Welcome to this new exciting series! In this series, I will explain the basic components that are used in everyday consumer electronics gadgets. Let’s get started.
Basic Terms You Need to Know
- Motherboard – This is the place where all the components are placed.
- Active Component – this is basically, an electronic component that supplies energy to a circuit.
- Passive Component – this is an electronic component that only receives energy in the electrical circuit.
Have you ever opened a dead electronics gadget? Or have you seen a dead electronics gadget being opened? If you have, then you might have seen a green or brown board with several strange things that are black, orange, and brown in color. You might have noticed that there are some components that have several “legs.” Well, I’m going to explain what all those things are and what their functions are in electronics circuits.
Passive and Active Components
If you have opened a dead electronics gadget, you’ve probably seen the motherboard. On the mother board are several components. As mentioned above, some components have “legs” and look like strange millipedes (most of these are Integrated Circuits). Others look like tiny pieces of dirt and others just look like items from a mad scientist’s drawer.
All these individual components are either active or passive. When creating an electronics circuit, it is quite useful to know which devices are active components and which are passive. This is because the passive components behave in a completely different manner from the active components.
To read more about the similarities and differences between the two types of components, head over to this site:
This is a device that looks something like this
This device works in a very simple manner. As the name suggests, its function is to resist – in this case it resists the flow of current. It is put in electronic and electrical circuits to control the amount of current that flow through the electronic or electrical device.
If you read the previous blogpost, you probably remember the equation we used: R=V/I
Playing around with this equation gives us I = V/R. This therefore means that to allow a specified amount of current to flow in an electronic device, you need to choose a resistor that goes hand in hand with the particular voltage present.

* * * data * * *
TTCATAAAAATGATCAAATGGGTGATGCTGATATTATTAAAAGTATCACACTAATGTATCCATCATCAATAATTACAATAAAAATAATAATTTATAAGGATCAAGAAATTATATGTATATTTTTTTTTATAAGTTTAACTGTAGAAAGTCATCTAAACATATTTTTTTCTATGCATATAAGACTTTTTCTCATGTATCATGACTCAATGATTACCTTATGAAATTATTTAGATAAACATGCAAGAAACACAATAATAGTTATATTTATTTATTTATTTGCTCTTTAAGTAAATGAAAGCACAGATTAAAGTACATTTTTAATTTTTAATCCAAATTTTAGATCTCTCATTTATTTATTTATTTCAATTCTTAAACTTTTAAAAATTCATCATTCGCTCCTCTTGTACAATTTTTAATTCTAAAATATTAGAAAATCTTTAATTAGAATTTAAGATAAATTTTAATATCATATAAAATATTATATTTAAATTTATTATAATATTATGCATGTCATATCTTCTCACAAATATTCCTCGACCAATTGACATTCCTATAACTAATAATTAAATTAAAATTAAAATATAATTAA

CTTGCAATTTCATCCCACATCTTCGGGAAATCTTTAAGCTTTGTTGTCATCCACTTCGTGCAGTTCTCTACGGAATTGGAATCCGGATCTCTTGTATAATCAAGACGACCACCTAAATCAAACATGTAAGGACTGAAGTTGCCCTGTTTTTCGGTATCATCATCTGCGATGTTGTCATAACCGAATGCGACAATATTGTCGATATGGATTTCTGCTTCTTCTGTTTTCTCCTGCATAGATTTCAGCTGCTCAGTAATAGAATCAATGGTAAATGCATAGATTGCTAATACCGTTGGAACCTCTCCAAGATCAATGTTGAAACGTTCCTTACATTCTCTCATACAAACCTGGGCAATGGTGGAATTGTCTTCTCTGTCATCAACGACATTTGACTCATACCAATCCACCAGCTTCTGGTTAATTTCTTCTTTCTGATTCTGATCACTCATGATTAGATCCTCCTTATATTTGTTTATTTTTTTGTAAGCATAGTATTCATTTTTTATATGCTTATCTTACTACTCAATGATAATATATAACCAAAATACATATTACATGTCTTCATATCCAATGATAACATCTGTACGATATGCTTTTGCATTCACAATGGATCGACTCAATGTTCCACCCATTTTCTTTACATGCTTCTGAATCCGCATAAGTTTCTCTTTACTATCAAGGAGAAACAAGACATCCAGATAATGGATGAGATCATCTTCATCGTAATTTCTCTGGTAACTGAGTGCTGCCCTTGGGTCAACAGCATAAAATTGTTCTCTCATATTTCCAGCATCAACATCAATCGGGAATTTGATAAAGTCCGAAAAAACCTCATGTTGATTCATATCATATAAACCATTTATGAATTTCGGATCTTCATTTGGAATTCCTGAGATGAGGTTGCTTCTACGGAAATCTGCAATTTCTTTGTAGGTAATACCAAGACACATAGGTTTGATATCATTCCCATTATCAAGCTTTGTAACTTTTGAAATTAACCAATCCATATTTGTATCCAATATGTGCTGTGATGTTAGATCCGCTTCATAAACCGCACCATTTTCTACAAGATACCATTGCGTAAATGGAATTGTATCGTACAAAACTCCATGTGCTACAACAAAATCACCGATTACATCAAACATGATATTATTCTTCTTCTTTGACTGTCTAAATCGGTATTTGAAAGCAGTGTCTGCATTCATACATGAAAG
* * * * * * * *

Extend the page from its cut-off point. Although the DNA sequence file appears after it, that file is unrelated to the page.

If I want a current of around 0.01A in a 5V circuit, I would want to have a resistor with a value of 5/0.01 = 500 Ohms.
Why Do We Need Resistors?
We need resistors to limit the amount of current that flows in the electronic circuit. Why do we need to limit the current? Well, in electronic circuits, there are several components that are present that are sensitive to the amount of current present. If there is more current than the device was made to withstand, it will fail.
What is the Color Code?
That is a good question. Electronic components are rather tiny and there needs to be a way to identify what the component is and what its value is. Ordinary resistors have their distinct shape so one can identify them by just looking at them. To get the value, you need to read the color code. I could write a full blog about this, but I feel that this guy did a better job. Head over to this blogpost to learn more about resistor color codes. Don’t forget to come back when you’re done!
This is a device that looks something like this:
These devices are used quite often in electronics circuits. These devices are present to store energy in the form of an electric field. This energy is then used when the power supply is removed. The energy is discharged and used in the circuit.
Let us have an example to explain how this works.
Say we have an AC signal. We want the AC signal to be converted to a DC signal. To do so, we use special electronic components called diodes (don’t worry, I’ll mention these later in the series). The AC signal is then rectified into a DC Signal.
Image sourced from Watelectronics.com
As you can see, the DC signal is not smooth. In fact, it does not look like a DC signal at all. It looks like a strange looking AC signal. Some devices are not able to use such signals and need a proper DC signal. To achieve this, we use a capacitor. The capacitor gets charged when the wave form moves to the maximum value. When the wave form starts to move down from the maximum value, the capacitor discharges. The waveform that results is nice and smooth as shown below.
Image sourced from electronicsforu.com
This is a device that looks something like this:
These devices aren’t as popular as resistors and capacitors. Like capacitors, they store energy in an electronic circuit but the difference between inductors and capacitors lies in how the inductors store energy. They store the energy in the form of a magnetic field. This energy is then used when the power supply is removed. The energy is discharged and used in the circuit.
The Golden 3
I call Resistors, Capacitors and Inductors the Golden 3 because most electronic circuits, and the basic principles behind the complex components use the basic principles used by resistors, capacitors and inductors.
This is going to be a rather easy task for you to do. Try to find diagram of motherboards on the internet and identify the resistors, capacitors and inductors present.
In the next few sessions, the practical sessions will get more interesting as we will open stuff up : ) Stay tuned!